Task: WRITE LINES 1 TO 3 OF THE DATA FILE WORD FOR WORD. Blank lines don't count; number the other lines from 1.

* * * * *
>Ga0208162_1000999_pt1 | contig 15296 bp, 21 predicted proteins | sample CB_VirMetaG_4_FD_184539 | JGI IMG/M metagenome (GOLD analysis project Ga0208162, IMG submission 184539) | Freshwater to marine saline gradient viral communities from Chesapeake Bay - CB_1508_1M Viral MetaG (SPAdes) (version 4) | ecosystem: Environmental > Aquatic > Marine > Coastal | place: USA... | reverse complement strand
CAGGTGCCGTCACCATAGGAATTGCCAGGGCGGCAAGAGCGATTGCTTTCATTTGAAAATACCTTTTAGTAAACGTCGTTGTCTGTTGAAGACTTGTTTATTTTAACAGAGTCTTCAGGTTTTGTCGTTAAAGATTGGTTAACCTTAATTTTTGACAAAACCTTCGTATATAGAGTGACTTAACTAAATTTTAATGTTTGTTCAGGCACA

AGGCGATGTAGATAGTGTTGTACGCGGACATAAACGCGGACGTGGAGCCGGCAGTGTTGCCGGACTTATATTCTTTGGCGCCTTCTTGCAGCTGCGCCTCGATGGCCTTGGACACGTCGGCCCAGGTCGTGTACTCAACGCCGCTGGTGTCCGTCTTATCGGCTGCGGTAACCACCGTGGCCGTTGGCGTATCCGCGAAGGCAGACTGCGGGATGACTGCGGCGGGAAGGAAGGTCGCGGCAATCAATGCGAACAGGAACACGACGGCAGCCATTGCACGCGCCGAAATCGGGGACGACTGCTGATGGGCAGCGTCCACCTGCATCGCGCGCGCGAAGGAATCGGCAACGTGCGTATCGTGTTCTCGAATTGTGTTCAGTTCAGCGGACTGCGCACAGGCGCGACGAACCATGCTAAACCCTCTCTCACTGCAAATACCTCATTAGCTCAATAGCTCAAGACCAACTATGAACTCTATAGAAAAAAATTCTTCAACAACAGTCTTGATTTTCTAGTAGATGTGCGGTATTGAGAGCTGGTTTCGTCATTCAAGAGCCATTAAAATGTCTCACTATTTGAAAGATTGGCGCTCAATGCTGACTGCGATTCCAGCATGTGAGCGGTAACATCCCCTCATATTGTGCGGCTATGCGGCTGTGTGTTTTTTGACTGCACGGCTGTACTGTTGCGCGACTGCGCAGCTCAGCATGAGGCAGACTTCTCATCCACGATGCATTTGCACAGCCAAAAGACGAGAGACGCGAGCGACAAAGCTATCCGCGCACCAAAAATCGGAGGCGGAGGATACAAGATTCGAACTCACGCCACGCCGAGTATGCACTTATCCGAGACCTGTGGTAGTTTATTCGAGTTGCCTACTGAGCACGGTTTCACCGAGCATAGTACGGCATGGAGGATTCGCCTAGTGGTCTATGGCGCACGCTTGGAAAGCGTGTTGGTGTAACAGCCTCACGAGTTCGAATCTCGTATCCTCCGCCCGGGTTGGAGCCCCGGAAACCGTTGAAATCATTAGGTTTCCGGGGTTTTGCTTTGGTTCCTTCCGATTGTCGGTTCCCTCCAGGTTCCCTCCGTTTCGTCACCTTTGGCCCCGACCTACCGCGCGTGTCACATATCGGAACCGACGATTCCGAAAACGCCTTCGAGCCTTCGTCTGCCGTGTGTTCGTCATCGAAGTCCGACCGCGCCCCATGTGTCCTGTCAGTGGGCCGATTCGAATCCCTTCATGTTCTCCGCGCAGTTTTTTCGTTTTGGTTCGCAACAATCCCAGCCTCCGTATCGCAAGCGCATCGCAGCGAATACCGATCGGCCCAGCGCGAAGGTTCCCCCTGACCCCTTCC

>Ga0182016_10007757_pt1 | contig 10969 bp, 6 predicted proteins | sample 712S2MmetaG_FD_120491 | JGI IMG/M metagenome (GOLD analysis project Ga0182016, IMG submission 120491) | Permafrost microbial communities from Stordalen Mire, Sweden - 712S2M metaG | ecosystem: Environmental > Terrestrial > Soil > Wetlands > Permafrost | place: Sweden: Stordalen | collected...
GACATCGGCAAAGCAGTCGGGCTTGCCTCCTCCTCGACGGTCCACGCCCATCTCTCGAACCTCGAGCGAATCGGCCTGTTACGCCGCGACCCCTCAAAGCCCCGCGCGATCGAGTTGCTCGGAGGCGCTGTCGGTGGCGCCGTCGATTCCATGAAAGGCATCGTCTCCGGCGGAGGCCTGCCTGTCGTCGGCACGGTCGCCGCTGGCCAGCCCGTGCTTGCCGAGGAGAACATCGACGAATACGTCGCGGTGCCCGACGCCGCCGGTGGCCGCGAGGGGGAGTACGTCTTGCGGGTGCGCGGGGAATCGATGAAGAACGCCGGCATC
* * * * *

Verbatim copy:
>Ga0208162_1000999_pt1 | contig 15296 bp, 21 predicted proteins | sample CB_VirMetaG_4_FD_184539 | JGI IMG/M metagenome (GOLD analysis project Ga0208162, IMG submission 184539) | Freshwater to marine saline gradient viral communities from Chesapeake Bay - CB_1508_1M Viral MetaG (SPAdes) (version 4) | ecosystem: Environmental > Aquatic > Marine > Coastal | place: USA... | reverse complement strand
CAGGTGCCGTCACCATAGGAATTGCCAGGGCGGCAAGAGCGATTGCTTTCATTTGAAAATACCTTTTAGTAAACGTCGTTGTCTGTTGAAGACTTGTTTATTTTAACAGAGTCTTCAGGTTTTGTCGTTAAAGATTGGTTAACCTTAATTTTTGACAAAACCTTCGTATATAGAGTGACTTAACTAAATTTTAATGTTTGTTCAGGCACA

AGGCGATGTAGATAGTGTTGTACGCGGACATAAACGCGGACGTGGAGCCGGCAGTGTTGCCGGACTTATATTCTTTGGCGCCTTCTTGCAGCTGCGCCTCGATGGCCTTGGACACGTCGGCCCAGGTCGTGTACTCAACGCCGCTGGTGTCCGTCTTATCGGCTGCGGTAACCACCGTGGCCGTTGGCGTATCCGCGAAGGCAGACTGCGGGATGACTGCGGCGGGAAGGAAGGTCGCGGCAATCAATGCGAACAGGAACACGACGGCAGCCATTGCACGCGCCGAAATCGGGGACGACTGCTGATGGGCAGCGTCCACCTGCATCGCGCGCGCGAAGGAATCGGCAACGTGCGTATCGTGTTCTCGAATTGTGTTCAGTTCAGCGGACTGCGCACAGGCGCGACGAACCATGCTAAACCCTCTCTCACTGCAAATACCTCATTAGCTCAATAGCTCAAGACCAACTATGAACTCTATAGAAAAAAATTCTTCAACAACAGTCTTGATTTTCTAGTAGATGTGCGGTATTGAGAGCTGGTTTCGTCATTCAAGAGCCATTAAAATGTCTCACTATTTGAAAGATTGGCGCTCAATGCTGACTGCGATTCCAGCATGTGAGCGGTAACATCCCCTCATATTGTGCGGCTATGCGGCTGTGTGTTTTTTGACTGCACGGCTGTACTGTTGCGCGACTGCGCAGCTCAGCATGAGGCAGACTTCTCATCCACGATGCATTTGCACAGCCAAAAGACGAGAGACGCGAGCGACAAAGCTATCCGCGCACCAAAAATCGGAGGCGGAGGATACAAGATTCGAACTCACGCCACGCCGAGTATGCACTTATCCGAGACCTGTGGTAGTTTATTCGAGTTGCCTACTGAGCACGGTTTCACCGAGCATAGTACGGCATGGAGGATTCGCCTAGTGGTCTATGGCGCACGCTTGGAAAGCGTGTTGGTGTAACAGCCTCACGAGTTCGAATCTCGTATCCTCCGCCCGGGTTGGAGCCCCGGAAACCGTTGAAATCATTAGGTTTCCGGGGTTTTGCTTTGGTTCCTTCCGATTGTCGGTTCCCTCCAGGTTCCCTCCGTTTCGTCACCTTTGGCCCCGACCTACCGCGCGTGTCACATATCGGAACCGACGATTCCGAAAACGCCTTCGAGCCTTCGTCTGCCGTGTGTTCGTCATCGAAGTCCGACCGCGCCCCATGTGTCCTGTCAGTGGGCCGATTCGAATCCCTTCATGTTCTCCGCGCAGTTTTTTCGTTTTGGTTCGCAACAATCCCAGCCTCCGTATCGCAAGCGCATCGCAGCGAATACCGATCGGCCCAGCGCGAAGGTTCCCCCTGACCCCTTCC